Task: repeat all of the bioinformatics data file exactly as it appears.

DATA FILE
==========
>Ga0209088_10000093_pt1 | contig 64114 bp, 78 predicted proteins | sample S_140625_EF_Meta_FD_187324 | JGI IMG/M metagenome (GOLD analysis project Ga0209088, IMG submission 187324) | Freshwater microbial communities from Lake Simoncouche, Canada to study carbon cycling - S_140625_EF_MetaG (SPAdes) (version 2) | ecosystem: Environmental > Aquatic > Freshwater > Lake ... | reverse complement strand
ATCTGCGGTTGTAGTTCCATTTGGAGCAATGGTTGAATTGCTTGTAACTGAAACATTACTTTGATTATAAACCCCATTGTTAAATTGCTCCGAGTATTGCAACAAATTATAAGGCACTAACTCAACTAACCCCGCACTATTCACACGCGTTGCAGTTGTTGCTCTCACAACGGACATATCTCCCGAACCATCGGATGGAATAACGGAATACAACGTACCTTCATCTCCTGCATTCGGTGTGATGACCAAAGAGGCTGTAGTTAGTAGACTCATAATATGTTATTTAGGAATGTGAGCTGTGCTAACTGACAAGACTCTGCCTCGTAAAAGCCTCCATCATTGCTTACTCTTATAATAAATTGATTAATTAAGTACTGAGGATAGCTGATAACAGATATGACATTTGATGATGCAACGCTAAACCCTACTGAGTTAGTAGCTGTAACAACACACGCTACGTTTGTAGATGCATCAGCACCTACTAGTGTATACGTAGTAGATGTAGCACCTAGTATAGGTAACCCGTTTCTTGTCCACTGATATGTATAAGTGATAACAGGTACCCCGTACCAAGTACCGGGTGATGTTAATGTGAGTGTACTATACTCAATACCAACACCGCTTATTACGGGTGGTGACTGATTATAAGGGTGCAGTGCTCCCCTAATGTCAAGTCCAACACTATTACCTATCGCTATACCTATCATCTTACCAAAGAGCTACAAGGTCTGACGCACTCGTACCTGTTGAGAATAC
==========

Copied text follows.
>Ga0209088_10000093_pt1 | contig 64114 bp, 78 predicted proteins | sample S_140625_EF_Meta_FD_187324 | JGI IMG/M metagenome (GOLD analysis project Ga0209088, IMG submission 187324) | Freshwater microbial communities from Lake Simoncouche, Canada to study carbon cycling - S_140625_EF_MetaG (SPAdes) (version 2) | ecosystem: Environmental > Aquatic > Freshwater > Lake ... | reverse complement strand
ATCTGCGGTTGTAGTTCCATTTGGAGCAATGGTTGAATTGCTTGTAACTGAAACATTACTTTGATTATAAACCCCATTGTTAAATTGCTCCGAGTATTGCAACAAATTATAAGGCACTAACTCAACTAACCCCGCACTATTCACACGCGTTGCAGTTGTTGCTCTCACAACGGACATATCTCCCGAACCATCGGATGGAATAACGGAATACAACGTACCTTCATCTCCTGCATTCGGTGTGATGACCAAAGAGGCTGTAGTTAGTAGACTCATAATATGTTATTTAGGAATGTGAGCTGTGCTAACTGACAAGACTCTGCCTCGTAAAAGCCTCCATCATTGCTTACTCTTATAATAAATTGATTAATTAAGTACTGAGGATAGCTGATAACAGATATGACATTTGATGATGCAACGCTAAACCCTACTGAGTTAGTAGCTGTAACAACACACGCTACGTTTGTAGATGCATCAGCACCTACTAGTGTATACGTAGTAGATGTAGCACCTAGTATAGGTAACCCGTTTCTTGTCCACTGATATGTATAAGTGATAACAGGTACCCCGTACCAAGTACCGGGTGATGTTAATGTGAGTGTACTATACTCAATACCAACACCGCTTATTACGGGTGGTGACTGATTATAAGGGTGCAGTGCTCCCCTAATGTCAAGTCCAACACTATTACCTATCGCTATACCTATCATCTTACCAAAGAGCTACAAGGTCTGACGCACTCGTACCTGTTGAGAATAC